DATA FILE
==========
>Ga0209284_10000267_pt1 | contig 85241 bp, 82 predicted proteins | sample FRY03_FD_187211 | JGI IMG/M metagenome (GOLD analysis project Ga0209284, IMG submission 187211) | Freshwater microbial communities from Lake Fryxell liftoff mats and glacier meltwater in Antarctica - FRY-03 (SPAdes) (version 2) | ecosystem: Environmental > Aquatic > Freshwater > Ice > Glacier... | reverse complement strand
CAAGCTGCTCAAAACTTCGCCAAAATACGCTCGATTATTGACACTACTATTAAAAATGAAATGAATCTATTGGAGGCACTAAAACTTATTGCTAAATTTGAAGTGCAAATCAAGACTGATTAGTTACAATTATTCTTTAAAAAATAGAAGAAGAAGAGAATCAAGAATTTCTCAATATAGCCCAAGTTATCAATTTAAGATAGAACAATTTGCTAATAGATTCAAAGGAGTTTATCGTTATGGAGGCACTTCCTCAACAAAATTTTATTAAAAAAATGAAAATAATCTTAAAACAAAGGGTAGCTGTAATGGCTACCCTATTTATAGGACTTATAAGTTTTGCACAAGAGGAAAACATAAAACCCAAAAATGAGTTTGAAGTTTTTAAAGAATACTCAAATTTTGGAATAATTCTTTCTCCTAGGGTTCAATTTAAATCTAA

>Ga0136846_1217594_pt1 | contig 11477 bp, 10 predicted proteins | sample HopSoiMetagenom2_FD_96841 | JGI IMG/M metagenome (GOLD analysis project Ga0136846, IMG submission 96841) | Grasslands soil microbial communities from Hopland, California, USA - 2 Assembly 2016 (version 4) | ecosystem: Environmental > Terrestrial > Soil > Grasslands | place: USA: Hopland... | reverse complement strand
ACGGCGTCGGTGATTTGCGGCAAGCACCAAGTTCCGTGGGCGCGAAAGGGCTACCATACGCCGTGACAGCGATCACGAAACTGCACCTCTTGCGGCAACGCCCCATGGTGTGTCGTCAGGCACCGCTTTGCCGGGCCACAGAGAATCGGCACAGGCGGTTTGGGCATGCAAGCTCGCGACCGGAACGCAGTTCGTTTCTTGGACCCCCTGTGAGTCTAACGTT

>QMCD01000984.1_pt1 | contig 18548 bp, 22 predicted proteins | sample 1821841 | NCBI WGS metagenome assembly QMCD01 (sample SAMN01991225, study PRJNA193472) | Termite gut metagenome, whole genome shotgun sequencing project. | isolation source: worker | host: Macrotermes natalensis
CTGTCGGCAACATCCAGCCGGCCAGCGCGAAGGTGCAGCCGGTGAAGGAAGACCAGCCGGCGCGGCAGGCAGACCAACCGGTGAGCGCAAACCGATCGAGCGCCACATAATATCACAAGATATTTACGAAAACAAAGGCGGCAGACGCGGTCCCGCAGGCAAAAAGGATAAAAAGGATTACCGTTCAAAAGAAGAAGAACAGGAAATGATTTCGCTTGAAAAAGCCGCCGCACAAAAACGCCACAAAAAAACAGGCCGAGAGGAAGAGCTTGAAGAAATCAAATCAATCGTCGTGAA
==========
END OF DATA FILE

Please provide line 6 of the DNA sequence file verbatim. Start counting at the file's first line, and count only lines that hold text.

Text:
CTGTCGGCAACATCCAGCCGGCCAGCGCGAAGGTGCAGCCGGTGAAGGAAGACCAGCCGGCGCGGCAGGCAGACCAACCGGTGAGCGCAAACCGATCGAGCGCCACATAATATCACAAGATATTTACGAAAACAAAGGCGGCAGACGCGGTCCCGCAGGCAAAAAGGATAAAAAGGATTACCGTTCAAAAGAAGAAGAACAGGAAATGATTTCGCTTGAAAAAGCCGCCGCACAAAAACGCCACAAAAAAACAGGCCGAGAGGAAGAGCTTGAAGAAATCAAATCAATCGTCGTGAA